Journalist, best-selling author, documentarian
I have been working in the media for four decades, mostly in the newspaper business for The Wall Street Journal but also writing books and doing documentaries, along with some video interviews and museum exhibits. I write about business history, leadership, diversity and people who have ventured into new territory: physically, emotionally or socially.
For a complete resume, go to LinkedIn:
I am thrilled to announce that Mark Landsman, Michael Karbelnikoff and Peter Kline of AllDayEveryDay are developing a documentary based on my book “The Real Pepsi Challenge.”
I have written three books (two co-written):
“The Real Pepsi Challenge” tells the true story of a group of African-American business pioneers in the WWII era who sold the soft drink to their community, helping to define niche marketing. The book is based on my interviews with eight of the original salesmen. Shortly after the book’s release, I curated an exhibit at the Queens Museum. Now, the work is soon to be a documentary.
Stage rights are still available! The book is represented by Mary Alice Kier and Anna Cottle of Cine/Lit Representation; email@example.com.
My first book was the international best-seller “Shackleton’s Way,” about the great Antarctic explorer who was a master of leadership in crisis. In 2018 the book went into its 29th printing with a gorgeous new cover.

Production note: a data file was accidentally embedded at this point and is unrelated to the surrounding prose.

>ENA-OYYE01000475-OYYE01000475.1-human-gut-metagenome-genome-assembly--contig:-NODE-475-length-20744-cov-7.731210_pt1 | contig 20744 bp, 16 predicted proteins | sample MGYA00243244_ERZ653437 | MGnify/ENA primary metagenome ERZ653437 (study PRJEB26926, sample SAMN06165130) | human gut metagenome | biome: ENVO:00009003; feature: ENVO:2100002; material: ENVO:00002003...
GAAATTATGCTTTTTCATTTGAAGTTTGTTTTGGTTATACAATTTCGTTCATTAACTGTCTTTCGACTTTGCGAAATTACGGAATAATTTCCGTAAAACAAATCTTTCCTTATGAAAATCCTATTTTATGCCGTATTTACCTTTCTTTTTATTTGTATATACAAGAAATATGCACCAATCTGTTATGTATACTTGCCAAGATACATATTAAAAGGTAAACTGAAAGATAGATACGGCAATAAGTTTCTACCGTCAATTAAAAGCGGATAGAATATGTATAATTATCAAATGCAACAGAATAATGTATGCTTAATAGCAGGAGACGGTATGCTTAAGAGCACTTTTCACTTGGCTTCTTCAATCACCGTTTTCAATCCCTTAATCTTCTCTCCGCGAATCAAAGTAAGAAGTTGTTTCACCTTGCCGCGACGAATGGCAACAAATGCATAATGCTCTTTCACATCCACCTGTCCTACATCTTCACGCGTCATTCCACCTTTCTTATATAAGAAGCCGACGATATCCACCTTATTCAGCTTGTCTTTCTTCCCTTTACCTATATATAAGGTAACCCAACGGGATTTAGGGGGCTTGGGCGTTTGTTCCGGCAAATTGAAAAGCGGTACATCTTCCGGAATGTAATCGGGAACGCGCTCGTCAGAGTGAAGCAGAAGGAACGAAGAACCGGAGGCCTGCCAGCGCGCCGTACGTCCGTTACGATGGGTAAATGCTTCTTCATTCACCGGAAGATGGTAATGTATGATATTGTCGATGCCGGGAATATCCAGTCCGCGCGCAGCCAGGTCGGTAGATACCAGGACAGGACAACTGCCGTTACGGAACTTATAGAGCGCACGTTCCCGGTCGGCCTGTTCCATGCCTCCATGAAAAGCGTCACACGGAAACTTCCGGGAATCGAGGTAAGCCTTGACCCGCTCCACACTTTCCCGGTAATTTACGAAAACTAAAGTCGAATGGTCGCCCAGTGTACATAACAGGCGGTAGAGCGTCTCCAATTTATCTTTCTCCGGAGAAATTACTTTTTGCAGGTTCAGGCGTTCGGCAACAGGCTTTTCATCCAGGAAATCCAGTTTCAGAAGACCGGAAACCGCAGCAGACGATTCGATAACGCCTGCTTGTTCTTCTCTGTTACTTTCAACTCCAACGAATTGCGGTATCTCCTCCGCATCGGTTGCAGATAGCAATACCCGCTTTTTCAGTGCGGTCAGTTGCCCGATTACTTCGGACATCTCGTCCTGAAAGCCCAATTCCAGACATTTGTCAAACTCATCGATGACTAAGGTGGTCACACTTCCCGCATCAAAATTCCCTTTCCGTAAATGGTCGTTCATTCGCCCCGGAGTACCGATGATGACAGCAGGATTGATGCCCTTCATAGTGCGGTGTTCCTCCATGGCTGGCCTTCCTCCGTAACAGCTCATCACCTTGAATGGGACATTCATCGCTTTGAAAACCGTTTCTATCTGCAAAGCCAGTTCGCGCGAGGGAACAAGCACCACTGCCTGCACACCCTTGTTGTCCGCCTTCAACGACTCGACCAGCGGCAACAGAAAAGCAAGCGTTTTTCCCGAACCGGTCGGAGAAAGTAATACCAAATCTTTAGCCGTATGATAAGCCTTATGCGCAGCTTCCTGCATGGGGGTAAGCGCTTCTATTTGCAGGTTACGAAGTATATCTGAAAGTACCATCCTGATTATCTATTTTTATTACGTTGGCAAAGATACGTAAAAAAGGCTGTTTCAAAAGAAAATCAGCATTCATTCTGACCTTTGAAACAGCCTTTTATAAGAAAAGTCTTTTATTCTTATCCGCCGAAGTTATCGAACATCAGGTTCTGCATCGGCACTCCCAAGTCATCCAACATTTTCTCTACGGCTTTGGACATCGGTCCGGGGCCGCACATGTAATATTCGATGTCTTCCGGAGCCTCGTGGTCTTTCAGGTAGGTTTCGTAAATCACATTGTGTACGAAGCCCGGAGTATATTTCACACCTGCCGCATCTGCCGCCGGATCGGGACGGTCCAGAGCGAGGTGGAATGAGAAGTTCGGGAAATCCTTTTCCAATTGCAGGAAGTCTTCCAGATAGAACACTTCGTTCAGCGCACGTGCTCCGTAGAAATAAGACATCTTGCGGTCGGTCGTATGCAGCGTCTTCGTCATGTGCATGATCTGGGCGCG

“The Birkman Method” is about a workplace-assessment tool that allows for some amazing personal insights and for a practical understanding of how to improve every sort of work relationship.
Check them out:
I have been working at The Wall Street Journal for more than 30 years. Currently, I am an editor for Mansion—a lively section covering high-end residential real estate. Previously, I edited for the international desk, notably during the remarkable year of 2011, which witnessed a series of political upheavals and natural disasters, from the Arab uprisings to Japan’s earthquake and tsunami. I also contributed video interviews then to the digital arts section.
For more than 13 years, I was the columns editor for the Marketplace front page, where I worked with some of the paper’s top writers. The columns were ranked among the most-read articles off Page One, reader surveys showed. I edited, for example, Joann S. Lublin’s Management column for about a decade and Walt Mossberg’s ground-breaking Personal Technology column for 18 years, the final years by his special request. Both are Loeb Lifetime Achievement Award winners for business writing.